Recognise is DJ Mag's new monthly mix series, introducing artists we love that are bursting onto the global electronic music scene. This month we speak to Lithuania's psychedelic party-starter, Manfredas…
Whether it’s chugging cold wave, slo-mo electro or warped neo-trance, the music Manfredas writes and spins maintains a wild off-kilter charm that makes him one of the most exciting DJ/producers on the planet right now.
After playing on the radio circuit in Lithuania since he was just 13 years old, his name was launched to the world through the release of 'Pink Industry' on Ivan Smagghe and Leon Oakey's prolific Les Disques De La Mort imprint in 2016. The EP introduced his unique brand of freaky psychedelia that borrows the best of new wave, leftfield disco, synth-pop, krautrock and more and molds them into motorik dancefloor gold.
With a collection of artists from his home city of Vilnius, Manfredas also runs the Smala parties at Opium Club, which celebrates its fifth birthday at the Garzen Festival at the end of January with Red Axes, Abrão (live), local heroes 12 Inčų Po Žeme and more. The club — cited by numerous discerning selectors as one of their favourite places to play on the planet — is also where Manfredas spins many of his famed marathon sets, which have led to him being referred to as the 'people's champion' in his home town.
"I'm no quitter," he laughs over Skype when he talks to DJ Mag. "We try to do something new, sound and visual-wise," he says of Smala. "They're the perfect union of identity, so by using both we try to create something peculiar and different."
Manfredas also says the scene in Lithuania in starting to blossom. "It's quite small," he explains. "But that also makes it special. I've been playing around the world and there's honestly nothing like it. The crowd is mental. It has nothing to do with that 'post-soviet' bull that people think. I believe it's the result of the work and love that has been put in over the last 20 years. Or maybe it's just in our blood. But if the music is great, we go nuts. Simple as that."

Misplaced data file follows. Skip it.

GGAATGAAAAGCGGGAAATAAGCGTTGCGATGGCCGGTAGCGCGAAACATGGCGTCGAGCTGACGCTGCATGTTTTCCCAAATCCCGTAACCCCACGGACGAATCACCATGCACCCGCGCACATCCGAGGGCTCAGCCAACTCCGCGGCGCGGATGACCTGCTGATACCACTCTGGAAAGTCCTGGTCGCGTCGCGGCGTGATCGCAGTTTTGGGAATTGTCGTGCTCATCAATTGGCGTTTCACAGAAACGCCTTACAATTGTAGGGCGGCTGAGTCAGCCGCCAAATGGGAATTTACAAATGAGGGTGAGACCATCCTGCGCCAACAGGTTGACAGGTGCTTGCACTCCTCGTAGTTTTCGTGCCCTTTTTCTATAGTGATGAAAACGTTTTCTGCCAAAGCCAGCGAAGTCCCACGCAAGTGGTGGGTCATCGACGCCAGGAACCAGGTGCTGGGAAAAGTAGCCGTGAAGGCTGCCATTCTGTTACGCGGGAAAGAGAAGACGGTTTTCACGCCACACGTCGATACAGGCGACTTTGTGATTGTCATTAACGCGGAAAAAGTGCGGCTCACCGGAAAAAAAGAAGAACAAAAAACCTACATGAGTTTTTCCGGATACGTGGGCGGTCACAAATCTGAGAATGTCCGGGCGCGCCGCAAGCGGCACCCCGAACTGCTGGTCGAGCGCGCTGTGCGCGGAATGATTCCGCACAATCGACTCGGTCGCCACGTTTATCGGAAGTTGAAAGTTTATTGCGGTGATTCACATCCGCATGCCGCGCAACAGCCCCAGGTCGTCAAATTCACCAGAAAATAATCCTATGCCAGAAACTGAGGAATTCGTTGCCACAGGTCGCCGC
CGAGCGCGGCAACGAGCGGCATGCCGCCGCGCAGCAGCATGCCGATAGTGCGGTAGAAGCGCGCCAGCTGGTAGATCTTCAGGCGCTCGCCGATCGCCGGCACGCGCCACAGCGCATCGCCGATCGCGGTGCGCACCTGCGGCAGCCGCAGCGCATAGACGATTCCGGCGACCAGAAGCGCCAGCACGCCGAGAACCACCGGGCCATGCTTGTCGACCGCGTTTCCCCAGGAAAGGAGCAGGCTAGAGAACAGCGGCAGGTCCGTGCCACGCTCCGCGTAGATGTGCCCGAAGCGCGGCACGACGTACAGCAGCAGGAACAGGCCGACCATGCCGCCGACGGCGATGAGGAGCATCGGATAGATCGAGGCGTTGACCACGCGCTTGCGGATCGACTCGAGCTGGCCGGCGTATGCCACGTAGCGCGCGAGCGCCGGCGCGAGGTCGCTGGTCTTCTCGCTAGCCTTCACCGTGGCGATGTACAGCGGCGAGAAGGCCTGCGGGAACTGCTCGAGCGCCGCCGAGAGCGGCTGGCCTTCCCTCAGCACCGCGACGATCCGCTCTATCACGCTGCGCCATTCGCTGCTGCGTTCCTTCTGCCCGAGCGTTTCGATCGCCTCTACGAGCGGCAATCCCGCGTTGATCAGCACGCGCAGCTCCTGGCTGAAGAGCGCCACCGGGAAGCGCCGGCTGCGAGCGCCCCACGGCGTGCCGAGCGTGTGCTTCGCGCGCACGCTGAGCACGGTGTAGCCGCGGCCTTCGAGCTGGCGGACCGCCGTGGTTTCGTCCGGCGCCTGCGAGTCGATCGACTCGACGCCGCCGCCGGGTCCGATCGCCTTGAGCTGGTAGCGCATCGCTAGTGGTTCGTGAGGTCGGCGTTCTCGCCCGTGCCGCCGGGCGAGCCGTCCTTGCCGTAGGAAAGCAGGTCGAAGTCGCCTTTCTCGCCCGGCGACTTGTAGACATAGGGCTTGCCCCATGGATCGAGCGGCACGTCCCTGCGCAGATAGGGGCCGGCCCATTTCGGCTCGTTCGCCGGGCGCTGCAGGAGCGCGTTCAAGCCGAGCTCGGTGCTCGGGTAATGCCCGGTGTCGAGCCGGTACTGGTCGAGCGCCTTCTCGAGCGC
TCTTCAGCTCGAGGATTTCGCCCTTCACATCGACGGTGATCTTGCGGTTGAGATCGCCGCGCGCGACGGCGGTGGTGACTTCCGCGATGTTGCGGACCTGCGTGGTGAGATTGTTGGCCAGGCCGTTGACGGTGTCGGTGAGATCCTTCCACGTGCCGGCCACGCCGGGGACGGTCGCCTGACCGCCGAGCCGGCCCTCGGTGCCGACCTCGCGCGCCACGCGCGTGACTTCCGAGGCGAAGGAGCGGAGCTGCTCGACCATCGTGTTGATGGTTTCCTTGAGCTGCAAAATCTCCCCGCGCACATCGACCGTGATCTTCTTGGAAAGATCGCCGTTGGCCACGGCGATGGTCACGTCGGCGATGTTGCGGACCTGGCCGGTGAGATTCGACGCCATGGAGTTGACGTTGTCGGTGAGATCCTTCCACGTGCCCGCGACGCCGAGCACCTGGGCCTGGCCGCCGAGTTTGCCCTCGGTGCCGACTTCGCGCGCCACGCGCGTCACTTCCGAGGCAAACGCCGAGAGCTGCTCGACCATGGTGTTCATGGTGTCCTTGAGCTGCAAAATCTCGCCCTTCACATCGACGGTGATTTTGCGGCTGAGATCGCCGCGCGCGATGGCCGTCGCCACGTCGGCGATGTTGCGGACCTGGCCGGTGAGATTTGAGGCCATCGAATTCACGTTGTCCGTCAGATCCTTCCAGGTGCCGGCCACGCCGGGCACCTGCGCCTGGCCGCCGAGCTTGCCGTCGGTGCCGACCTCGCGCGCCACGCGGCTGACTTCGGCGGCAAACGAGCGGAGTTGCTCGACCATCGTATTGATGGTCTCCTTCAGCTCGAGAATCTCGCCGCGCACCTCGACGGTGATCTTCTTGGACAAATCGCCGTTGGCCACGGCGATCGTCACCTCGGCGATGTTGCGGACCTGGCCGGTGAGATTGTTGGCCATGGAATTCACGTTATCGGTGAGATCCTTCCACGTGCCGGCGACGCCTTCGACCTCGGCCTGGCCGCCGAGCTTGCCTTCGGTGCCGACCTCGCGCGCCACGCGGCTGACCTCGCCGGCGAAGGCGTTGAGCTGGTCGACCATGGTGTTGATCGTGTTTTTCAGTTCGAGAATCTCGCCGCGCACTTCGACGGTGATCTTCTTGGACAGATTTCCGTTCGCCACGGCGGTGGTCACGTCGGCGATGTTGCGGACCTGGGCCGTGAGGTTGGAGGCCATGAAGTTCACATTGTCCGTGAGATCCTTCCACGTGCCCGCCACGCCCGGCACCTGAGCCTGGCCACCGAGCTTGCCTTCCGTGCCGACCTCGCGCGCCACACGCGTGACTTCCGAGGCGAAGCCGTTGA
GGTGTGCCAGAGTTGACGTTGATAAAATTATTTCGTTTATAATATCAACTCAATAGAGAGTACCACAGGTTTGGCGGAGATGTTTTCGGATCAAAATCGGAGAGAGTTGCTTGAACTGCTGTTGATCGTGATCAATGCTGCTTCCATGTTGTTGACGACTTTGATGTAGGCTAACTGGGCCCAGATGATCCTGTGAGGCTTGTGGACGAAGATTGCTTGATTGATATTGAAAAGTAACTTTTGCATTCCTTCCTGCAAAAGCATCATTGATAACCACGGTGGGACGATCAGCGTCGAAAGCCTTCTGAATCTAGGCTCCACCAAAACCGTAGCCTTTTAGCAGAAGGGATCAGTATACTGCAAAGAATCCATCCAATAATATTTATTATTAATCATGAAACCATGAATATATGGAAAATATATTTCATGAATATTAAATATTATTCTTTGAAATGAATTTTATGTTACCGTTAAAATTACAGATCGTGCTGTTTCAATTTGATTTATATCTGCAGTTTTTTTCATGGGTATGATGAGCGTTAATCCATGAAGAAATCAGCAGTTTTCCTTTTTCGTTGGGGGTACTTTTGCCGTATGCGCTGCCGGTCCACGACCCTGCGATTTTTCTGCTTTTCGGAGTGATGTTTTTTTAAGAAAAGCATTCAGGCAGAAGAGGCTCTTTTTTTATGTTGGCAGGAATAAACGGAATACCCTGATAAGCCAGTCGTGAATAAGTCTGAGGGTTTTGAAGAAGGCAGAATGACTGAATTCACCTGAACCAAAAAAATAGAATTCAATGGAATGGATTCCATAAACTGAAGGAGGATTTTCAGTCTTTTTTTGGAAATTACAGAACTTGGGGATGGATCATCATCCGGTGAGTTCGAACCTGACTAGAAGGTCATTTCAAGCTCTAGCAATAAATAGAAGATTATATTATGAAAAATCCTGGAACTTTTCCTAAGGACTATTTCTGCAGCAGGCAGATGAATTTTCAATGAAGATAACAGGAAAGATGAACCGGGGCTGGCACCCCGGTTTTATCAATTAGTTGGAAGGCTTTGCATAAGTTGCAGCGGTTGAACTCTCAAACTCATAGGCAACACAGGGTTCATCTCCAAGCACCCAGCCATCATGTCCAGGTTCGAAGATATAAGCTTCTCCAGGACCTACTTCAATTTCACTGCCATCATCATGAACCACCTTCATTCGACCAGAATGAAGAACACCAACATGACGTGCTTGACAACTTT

Through his close association with Les Disques De La Mort, Manfredas says Smagghe's input has been vital. "There's only a few people whose taste I trust and Ivan is definitely one of them," he explains. "He's a friend, but also somebody to look up to as an artist — not mamy people manage to stay on top of their game for such a long time."
The production process he uses, which has delivered an array of off-kilter dynamite, pulls heavily from sampling. "Most of the time I'll start to build a track around a sample and sometimes I finish up with an edit, and other times it turns into a different song. My first studio work was making radio jingles and commercials during the early '90s and, at the time, we didn't have any access to sound libraries or music software. It was all about building something out of sampled bits.
"Later I worked in a professional recording studio and learned some instruments, but I always remained a pirate. I'm always after new music too, but the rawness and realness of ‘80s home recordings is where I get my kicks. I'm sampling a lot of that stuff, and with pretty much everything being reissued now you really have to watch your step."
Manfredas' release schedule for 2018 is packed, too. His latest cut, 'Mani From The Block', is a slow-burning groove-led freak out that's set to be released on a new Multi Culti compilation called 'Transitions', as well as his 'A Scene From A Future (Manfredas Edit)' seeing a digital release alongside the ultra-rare original being made available alongside it for the first time.
He's also working on a compilation of music by fellow Lithuanian artists, which should see him continue his unrelenting pursuit of the brilliant but unique. "People are more open in general," he says of current dancefloors. "For different reasons, they're definitely digging psychedelic music more."
Speaking about his Recognise recording, Manfredas explains that he tries not to theme his mixes. "I just try to keep the right balance between the weird ones and the ones that remind people that I play club music too," he concludes. "I enjoy the preparation process, thinking how you should start and where you wanna build it to, imagining your audience and trying to give something different for everybody out there."
It's a pretty wild ride.
Listen to Manfredas' Recognise 02 mix below. No tracklist on this one, so get digging.
(Photos: Tautvydas Stukas and Tautvydas Stukas)
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